Paula Nottingham (Middlesex University)
1st May Blogging with your students
Karine Magnion / Lorna Walker
8th May Using clickers in the classroom
15th May A Short guide to Copyright and e-Learning
22nd May Publicising your blog via social media
TBC / Lorna Walker
Dates and topics are subject to change. Please see updates on the Regent’s College Intranet.
HEA Workshop and Seminar Series 2012-13
Embedding Open Educational Resources institutionally
University of Leeds
Date: Thursday 24th January 2013
Time: 10:00 – 15:30
Venue: University of Leeds
First there was a welcome and introduction from The Higher Education Academy and Professor Vivien Jones, Pro-Vice Chancellor for Student Education, University of Leeds
The first presentation was on ‘Institutional OER project: experiences & outcomes’ by Dr N Morris, Dr D I Lewis, [University of Leeds]
They started with a definition of OER’s, ’Digitised teaching and learning and research resources that reside in the public domain or have been released by the copyright owner under and intellectual property licence (eg Creative Commons) that permits their use or re-puposing (re-use, revision, remixing, redistribution) by others’. Thus not to be confused with open accessed resources.
Next followed a brief outline of the Project’s aims
- Raise institutional awareness of the potential and usefulness of open educational resources through a series of workshops for academics and teaching support staff from a diverse range of disciplines;
- Work with individual academics in a range of disciplines to locate, evaluate and embed appropriate open educational resources in their teaching practice;
- Produce a series of written and audio-visual case studies of practitioners’ experiences of using open educational resources for the first time;
- Establish an institutional OER steering group to develop an institutional strategy for the use of Open Educational Resources.
The Workshops took a similar format; give e.g.s of subject specific OER’s (15 mins). Then got the participants to find OER in their subjects. Then general discussion on challenges and benefits of OER’s. The feedback was very good although attendance at the workshops was quite low. They also produced Case Studies pamphlet highlighting some good practice. Also presented at student education conference.
The Workshops highlighted a great need for staff guidance and support. Some themes emerged: Web portals for resources, Staff like advice on producing OER’s, Staff would like a publishing guide, Staff wanted recognition and to be rewarded and finally, staff would like clear advice on copyright.
Finally a Steering group was set up
- Included reps from all sectors of the conference
- Consulted with academic community
- Draft policy circulated widely
- Produced set of recommendations to accompany policy
- Final policy agreed by senior management and Taught Student Education Board https://elgg.leeds.ac.uk/phsnpm/files/-1/4461/University+of+Leeds+OER+guidance+%28November+2012%29.pdf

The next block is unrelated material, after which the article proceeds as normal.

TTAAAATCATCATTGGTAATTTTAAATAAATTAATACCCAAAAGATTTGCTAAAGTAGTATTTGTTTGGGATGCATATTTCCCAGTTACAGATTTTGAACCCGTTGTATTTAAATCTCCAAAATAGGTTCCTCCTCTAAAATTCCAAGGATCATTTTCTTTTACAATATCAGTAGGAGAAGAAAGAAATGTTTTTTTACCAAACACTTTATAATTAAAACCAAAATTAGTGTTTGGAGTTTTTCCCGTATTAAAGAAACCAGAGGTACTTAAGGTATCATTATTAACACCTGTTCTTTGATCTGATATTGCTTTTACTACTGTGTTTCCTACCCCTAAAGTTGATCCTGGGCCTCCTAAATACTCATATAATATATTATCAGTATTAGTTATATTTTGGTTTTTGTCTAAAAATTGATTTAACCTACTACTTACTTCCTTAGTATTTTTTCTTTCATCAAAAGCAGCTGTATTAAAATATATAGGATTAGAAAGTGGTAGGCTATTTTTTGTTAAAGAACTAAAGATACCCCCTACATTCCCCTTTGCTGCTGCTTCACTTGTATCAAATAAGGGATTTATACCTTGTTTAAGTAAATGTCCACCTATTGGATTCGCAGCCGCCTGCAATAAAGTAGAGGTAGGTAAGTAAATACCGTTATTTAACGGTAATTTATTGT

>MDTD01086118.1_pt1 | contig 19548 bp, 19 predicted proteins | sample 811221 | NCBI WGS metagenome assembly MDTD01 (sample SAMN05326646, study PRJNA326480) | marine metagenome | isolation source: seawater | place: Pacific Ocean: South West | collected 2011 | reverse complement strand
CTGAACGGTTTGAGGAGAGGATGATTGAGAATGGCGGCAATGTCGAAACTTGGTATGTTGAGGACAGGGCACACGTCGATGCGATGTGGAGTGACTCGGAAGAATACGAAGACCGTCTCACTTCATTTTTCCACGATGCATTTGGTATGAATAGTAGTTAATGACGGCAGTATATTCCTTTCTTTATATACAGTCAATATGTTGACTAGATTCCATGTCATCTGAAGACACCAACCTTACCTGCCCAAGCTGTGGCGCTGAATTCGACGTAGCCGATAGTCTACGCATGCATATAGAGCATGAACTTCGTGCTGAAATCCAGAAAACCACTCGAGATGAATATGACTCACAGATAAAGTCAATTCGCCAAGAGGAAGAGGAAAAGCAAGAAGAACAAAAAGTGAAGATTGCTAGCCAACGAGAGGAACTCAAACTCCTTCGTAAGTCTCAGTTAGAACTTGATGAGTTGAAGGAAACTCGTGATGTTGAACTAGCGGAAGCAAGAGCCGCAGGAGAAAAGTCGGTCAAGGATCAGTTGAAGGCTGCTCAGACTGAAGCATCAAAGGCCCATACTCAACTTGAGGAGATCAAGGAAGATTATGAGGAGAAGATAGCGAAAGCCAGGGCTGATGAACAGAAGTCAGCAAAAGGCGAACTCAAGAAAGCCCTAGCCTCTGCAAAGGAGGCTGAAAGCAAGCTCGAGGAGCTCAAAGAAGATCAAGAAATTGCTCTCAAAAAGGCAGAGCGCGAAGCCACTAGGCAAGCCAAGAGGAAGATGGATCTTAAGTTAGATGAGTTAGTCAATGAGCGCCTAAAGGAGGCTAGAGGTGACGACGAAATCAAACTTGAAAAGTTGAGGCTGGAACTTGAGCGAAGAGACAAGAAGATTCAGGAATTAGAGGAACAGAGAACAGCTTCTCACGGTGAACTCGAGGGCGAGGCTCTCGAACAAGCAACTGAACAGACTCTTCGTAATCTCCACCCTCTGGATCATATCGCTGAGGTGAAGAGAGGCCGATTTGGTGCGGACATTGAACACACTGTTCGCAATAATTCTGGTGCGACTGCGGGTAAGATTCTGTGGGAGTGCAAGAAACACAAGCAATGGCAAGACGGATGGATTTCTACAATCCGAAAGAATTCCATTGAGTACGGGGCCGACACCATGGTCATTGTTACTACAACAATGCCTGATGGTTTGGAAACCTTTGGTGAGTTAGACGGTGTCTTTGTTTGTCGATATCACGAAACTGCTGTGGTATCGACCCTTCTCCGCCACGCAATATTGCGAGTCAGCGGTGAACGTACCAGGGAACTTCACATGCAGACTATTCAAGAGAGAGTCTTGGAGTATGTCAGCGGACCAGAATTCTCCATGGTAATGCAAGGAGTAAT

- disseminated to Faculties for implementation http://www.heacademy.ac.uk/projects/detail/oer/OER_COM2_Leeds
There are further events planned:
- Spotlightlight on OER’s on “for staff” (Intranet) showcasing videos
- Short staff/student workshops on OER
- Faculty specific support as required,from learning technology
Before lunch we then had a discussion session on ‘The challenges of embedding OERs institutionally’ led Rebecca Dearden, (University of Leeds)
In the afternoon we had Keynote lecture by Professor Wyn Morgan, (University of Nottingham) on ‘Embedding OERs at the University of Nottingham’ He started by explaining ‘What is Open Nottingham?’ and the two main drivers for using OER’s at Nottingham University;1. Internationalisation 40,000 students, 6,000 international students 6 Campuses 2. Having a well developed Learning Technology Support that supports Open Learning)
It has been a relatively new initiative. U-Now launched in 2007. Member of OCWC in 2008. BerLin Project 2009/10. Open Nottingham started in 2010.
He then outlined some of the key reasons ‘Why are we Open’ at Nottingham. Firstly for reasons of Social Responsibility – providing OER’s to other institutions (this is now in the Uni Strategic plan). Second it is an example Excellence in education at Nottingham, and thirdly for promotion opportunities, where prospective students can get a ‘taste’ of the courses at Nottingham University.
It is also very clear that Open Nottingham has some important support from Senior management. But it is always a ‘Opt in’ for individuals and faculties – staff are not required to make their resources ‘open’. There have also been dedicated tools developed by the learning support team e.g. Xerte – Xpert – YouTube channel – Xpert 2
The impact on the University has already been significant. 70% of schools engaged – Mature publication model – 3600 credits by 2015 For Example, School of Politics and international Relations has; School wide engagement, embraced new technology, Transformational change. Over 600 credits committed (produced ‘Politics in 60 seconds’ explaining their research in 60 second videos ….available on YouTube)